What kind of hardware?

Kevin Darcy kcd at daimlerchrysler.com
Thu Mar 8 19:44:43 UTC 2001

Brad Knowles wrote:

> At 2:24 PM +0100 3/8/01, Eivind Olsen wrote:
>         Now, one thing I do on all mail servers I configure, is to have a
> set of high-speed centralized nameservers, but I also run a
> forwarding caching nameserver on each mail server.  Each machine will
> look first to itself and see if it has the necessary information
> already cached, and if so then you need not go any further.  If the
> information is not cached locally, the query will be forwarded to the
> central set of nameservers, which are more likely to have that
> information.
>         This also helps ensure that all local caching nameservers have
> the same "picture" of the DNS as everyone else -- either through the
> information cached locally, or through the central nameservers to
> which the queries may be forwarded.
>         Under no circumstances should you run caching-only nameservers on
> each mail server *without* a centralized set of caching nameservers
> to which unknown queries are forwarded, because the one thing users
> hate above all else is inconsistency -- if they just successfully
> sent mail to a particular address five minutes ago, they want to be
> able to successfully send mail to that address again.  Having mail
> work or not, depending on which server the mail may be routed
> through, is a very sure way to go out of business very quickly.

As some of you may know, I have a low opinion of forwarding. In my view, it's a
necessary evil in some situations to get around connectivity problems, e.g.
firewall boundaries, and in *some* network/DNS architectures conveys performance
benefits *some* of the time, but an evil nonetheless and something generally to be
avoided. So I'm naturally biased against your "preferred" setup to begin with.

Having disclosed that, I have to wonder, why would a non-forwarding caching server
get *inconsistent* results? You mean, because the administrators of the target
domain screw something up, so that some authoritative servers for their domain
give out different data than the others? Frankly, I don't see this as my problem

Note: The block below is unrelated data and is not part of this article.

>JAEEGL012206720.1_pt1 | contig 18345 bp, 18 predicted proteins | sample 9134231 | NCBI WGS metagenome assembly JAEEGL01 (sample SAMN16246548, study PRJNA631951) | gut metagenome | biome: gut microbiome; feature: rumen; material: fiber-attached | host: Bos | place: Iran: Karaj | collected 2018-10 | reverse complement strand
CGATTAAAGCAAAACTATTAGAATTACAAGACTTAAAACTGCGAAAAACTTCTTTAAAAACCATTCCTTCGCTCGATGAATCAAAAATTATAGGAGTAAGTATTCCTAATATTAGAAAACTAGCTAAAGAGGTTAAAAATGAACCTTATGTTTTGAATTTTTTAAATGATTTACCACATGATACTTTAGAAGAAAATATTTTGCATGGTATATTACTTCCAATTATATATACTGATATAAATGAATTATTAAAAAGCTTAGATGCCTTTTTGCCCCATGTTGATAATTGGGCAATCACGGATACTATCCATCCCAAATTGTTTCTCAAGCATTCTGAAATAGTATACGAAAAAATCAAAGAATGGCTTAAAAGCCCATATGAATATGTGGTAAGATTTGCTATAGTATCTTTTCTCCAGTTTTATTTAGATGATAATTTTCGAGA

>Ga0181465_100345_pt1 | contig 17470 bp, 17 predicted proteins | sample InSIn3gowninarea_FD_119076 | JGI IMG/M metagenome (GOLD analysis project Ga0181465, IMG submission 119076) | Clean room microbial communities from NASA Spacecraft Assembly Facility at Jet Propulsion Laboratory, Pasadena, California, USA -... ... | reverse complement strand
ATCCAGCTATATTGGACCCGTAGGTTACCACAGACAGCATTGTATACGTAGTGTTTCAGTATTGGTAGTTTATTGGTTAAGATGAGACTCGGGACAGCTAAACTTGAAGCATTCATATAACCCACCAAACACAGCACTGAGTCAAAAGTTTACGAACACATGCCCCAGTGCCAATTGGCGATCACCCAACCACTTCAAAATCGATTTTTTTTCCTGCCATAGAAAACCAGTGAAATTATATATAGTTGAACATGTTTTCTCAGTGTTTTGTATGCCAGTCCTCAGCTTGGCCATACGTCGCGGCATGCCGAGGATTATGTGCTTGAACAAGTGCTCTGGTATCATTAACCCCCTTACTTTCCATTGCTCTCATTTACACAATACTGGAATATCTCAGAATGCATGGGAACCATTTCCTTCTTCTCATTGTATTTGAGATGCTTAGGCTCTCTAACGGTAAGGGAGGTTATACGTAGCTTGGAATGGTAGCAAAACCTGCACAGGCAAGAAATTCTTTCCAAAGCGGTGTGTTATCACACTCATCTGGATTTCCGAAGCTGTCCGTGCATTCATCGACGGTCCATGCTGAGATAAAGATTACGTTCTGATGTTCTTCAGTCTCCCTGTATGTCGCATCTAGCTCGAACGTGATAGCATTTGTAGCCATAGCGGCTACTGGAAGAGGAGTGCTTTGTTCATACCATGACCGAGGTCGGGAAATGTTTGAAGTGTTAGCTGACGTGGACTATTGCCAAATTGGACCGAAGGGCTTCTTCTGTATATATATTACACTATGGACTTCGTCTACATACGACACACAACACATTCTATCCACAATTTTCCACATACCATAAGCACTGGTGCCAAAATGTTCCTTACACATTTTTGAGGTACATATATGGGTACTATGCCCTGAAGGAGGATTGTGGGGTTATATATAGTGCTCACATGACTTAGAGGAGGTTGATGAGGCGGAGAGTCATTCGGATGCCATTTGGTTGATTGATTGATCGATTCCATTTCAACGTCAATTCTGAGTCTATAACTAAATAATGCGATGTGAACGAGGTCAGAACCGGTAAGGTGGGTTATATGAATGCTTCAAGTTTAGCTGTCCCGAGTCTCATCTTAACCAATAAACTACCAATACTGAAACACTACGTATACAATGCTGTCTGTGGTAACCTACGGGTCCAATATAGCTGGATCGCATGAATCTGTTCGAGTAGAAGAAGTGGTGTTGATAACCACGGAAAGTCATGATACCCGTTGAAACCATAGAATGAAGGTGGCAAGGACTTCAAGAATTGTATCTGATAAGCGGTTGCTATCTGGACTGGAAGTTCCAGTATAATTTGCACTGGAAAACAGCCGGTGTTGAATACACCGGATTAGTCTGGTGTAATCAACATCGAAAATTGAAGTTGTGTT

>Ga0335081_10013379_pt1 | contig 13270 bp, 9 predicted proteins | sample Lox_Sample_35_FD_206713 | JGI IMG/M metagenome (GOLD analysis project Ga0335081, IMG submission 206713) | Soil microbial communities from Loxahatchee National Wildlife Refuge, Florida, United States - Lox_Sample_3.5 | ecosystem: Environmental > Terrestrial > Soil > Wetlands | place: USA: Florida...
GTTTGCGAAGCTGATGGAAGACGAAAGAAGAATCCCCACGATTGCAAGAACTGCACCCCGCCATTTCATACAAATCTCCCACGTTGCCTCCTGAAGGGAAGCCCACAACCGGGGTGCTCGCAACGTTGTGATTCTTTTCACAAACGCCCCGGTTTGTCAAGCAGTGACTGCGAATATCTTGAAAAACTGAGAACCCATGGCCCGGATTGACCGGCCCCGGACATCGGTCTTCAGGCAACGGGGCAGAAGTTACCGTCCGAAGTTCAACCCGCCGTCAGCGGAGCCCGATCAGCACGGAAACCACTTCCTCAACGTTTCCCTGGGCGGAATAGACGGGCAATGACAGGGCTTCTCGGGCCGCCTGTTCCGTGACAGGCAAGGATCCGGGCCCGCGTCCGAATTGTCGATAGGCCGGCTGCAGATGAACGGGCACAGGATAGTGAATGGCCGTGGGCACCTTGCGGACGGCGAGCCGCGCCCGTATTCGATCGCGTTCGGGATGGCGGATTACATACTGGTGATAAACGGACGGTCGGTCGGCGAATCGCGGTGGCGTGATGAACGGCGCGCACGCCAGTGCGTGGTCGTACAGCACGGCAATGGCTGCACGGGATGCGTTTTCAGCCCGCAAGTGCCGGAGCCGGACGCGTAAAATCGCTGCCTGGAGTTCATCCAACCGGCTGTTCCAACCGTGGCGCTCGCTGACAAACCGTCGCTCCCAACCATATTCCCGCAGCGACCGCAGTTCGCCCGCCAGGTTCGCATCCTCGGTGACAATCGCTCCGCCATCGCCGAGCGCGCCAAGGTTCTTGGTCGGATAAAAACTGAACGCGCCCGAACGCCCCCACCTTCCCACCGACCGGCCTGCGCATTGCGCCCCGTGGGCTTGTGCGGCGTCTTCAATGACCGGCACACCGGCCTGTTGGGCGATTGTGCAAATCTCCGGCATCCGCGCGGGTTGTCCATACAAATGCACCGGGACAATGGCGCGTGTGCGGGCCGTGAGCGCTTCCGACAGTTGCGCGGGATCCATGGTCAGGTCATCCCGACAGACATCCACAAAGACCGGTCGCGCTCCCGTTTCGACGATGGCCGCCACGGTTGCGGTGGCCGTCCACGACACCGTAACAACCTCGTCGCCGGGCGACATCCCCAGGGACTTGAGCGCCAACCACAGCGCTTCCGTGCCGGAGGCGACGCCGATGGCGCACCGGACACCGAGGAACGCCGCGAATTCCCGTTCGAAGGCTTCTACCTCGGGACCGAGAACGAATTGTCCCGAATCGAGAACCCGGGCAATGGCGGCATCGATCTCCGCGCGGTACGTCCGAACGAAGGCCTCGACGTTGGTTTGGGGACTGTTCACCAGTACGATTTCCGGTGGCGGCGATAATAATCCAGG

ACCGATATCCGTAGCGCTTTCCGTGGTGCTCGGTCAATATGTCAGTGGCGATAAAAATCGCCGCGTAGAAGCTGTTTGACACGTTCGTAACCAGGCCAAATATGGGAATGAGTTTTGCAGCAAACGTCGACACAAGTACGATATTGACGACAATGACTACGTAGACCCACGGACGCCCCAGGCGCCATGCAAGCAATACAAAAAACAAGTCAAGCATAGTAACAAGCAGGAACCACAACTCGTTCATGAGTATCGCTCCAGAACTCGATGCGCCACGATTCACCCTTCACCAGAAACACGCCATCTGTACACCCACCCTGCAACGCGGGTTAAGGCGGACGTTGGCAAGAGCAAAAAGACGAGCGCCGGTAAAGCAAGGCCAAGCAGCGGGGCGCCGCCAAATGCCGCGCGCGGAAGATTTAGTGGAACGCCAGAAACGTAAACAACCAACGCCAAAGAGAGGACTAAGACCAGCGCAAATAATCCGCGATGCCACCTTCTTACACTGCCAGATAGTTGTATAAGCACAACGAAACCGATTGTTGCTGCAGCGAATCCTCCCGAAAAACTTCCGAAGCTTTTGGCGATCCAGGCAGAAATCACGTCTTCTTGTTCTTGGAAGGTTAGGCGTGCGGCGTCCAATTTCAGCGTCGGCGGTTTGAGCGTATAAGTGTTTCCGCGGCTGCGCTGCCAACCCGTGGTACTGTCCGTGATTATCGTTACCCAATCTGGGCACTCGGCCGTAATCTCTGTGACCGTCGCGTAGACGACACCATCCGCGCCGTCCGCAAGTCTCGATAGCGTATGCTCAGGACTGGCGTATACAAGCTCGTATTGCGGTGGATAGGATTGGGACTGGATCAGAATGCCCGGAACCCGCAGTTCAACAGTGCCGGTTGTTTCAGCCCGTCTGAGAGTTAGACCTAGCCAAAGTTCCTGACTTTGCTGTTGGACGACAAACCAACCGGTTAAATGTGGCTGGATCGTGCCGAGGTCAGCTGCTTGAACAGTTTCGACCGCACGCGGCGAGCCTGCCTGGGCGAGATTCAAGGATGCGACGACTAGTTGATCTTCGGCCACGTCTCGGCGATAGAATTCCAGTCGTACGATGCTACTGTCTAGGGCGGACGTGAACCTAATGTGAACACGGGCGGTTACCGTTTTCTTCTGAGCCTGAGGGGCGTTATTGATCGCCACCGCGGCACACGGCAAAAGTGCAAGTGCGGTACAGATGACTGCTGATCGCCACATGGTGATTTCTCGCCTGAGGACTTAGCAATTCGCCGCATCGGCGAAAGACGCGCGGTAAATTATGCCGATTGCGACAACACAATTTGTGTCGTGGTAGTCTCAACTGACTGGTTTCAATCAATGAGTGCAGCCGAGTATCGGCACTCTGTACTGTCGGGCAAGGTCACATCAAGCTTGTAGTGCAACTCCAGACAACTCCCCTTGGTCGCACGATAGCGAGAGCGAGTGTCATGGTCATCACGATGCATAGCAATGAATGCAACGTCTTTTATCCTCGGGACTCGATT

to fix (or work around); it's *their* problem to fix. And, besides, your
"solution" -- arranging for a central cache to be used so that the lookup results
are "consistent", at least for the lifetime of the cache entries -- might amplify
the negative effects of such an inconsistency. I mean, what if somebody's slave
DNS server is temporarily hacked, with the hacker attempting to intercept the
domain's mail? If you happen to cache the malicious MX record, now suddenly
*all* of the mail destined from your servers to that domain is going into the bad
guy's mailbox, perhaps long after the intrusion is detected and the genuine
MX record restored (obviously if the bad guy is any good, he'll set a high
TTL value on the malicious record to maximize the effect of the hijacking). And
it's not just a security issue -- what if an MX is changed and zone transfers are
broken to just *one* of the slaves? If your central caches happen to get the stale
record, your mail servers could all be trying to deliver mail "consistently" to a
dead address, until the MX record expires from your central cache and maybe, if
you're lucky, gets replaced with a good one. The bottom line is, if the
authoritative servers for a domain disagree on domain data, who knows which data
set is correct? Any attempt at *forcing* consistency of that data, could result in
your view of the domain data being consistently *wrong*, for some extended period
of time. You're betting the farm on a particular roll of the dice. I'd rather
limit the damage by allowing at least *some* of my mail servers to deliver the
mail to the right destination(s), even in the face of such data inconsistencies.

Now, I understand firsthand the organizational/psychological/political value of
consistent results, especially with respect to email delivery. We recently had a
case where a networking problem blocked SMTP delivery from just *one* of our
outbound firewalls to the mail servers for a particular domain, and there was
substantial, ongoing confusion over whether there was a problem or not, whether it
was fixed or still broken, etc., because *some* of the mail to that domain would
get through, and the rest would not, depending on which firewall happened to get
the message (we load-balance of course). But, due to the ephemeral nature of DNS
cache entries, data inconsistencies between other people's authoritative
nameservers are going to be temporary *anyway*, and any behavior based on that
data, e.g. mail-delivery behavior, commensurately inconsistent. As far as I can
tell, the only thing your scheme affects is the *granularity* of that
inconsistency, i.e. the data stays consistent for the lifetime of the cache
entries in the central cache, but then may change afterwards. I certainly don't
think that the benefits of a temporary, *artificial* consistency, which could
easily make "consistent" stale and/or malicious data, warrants invoking the evils
of DNS forwarding...

- Kevin

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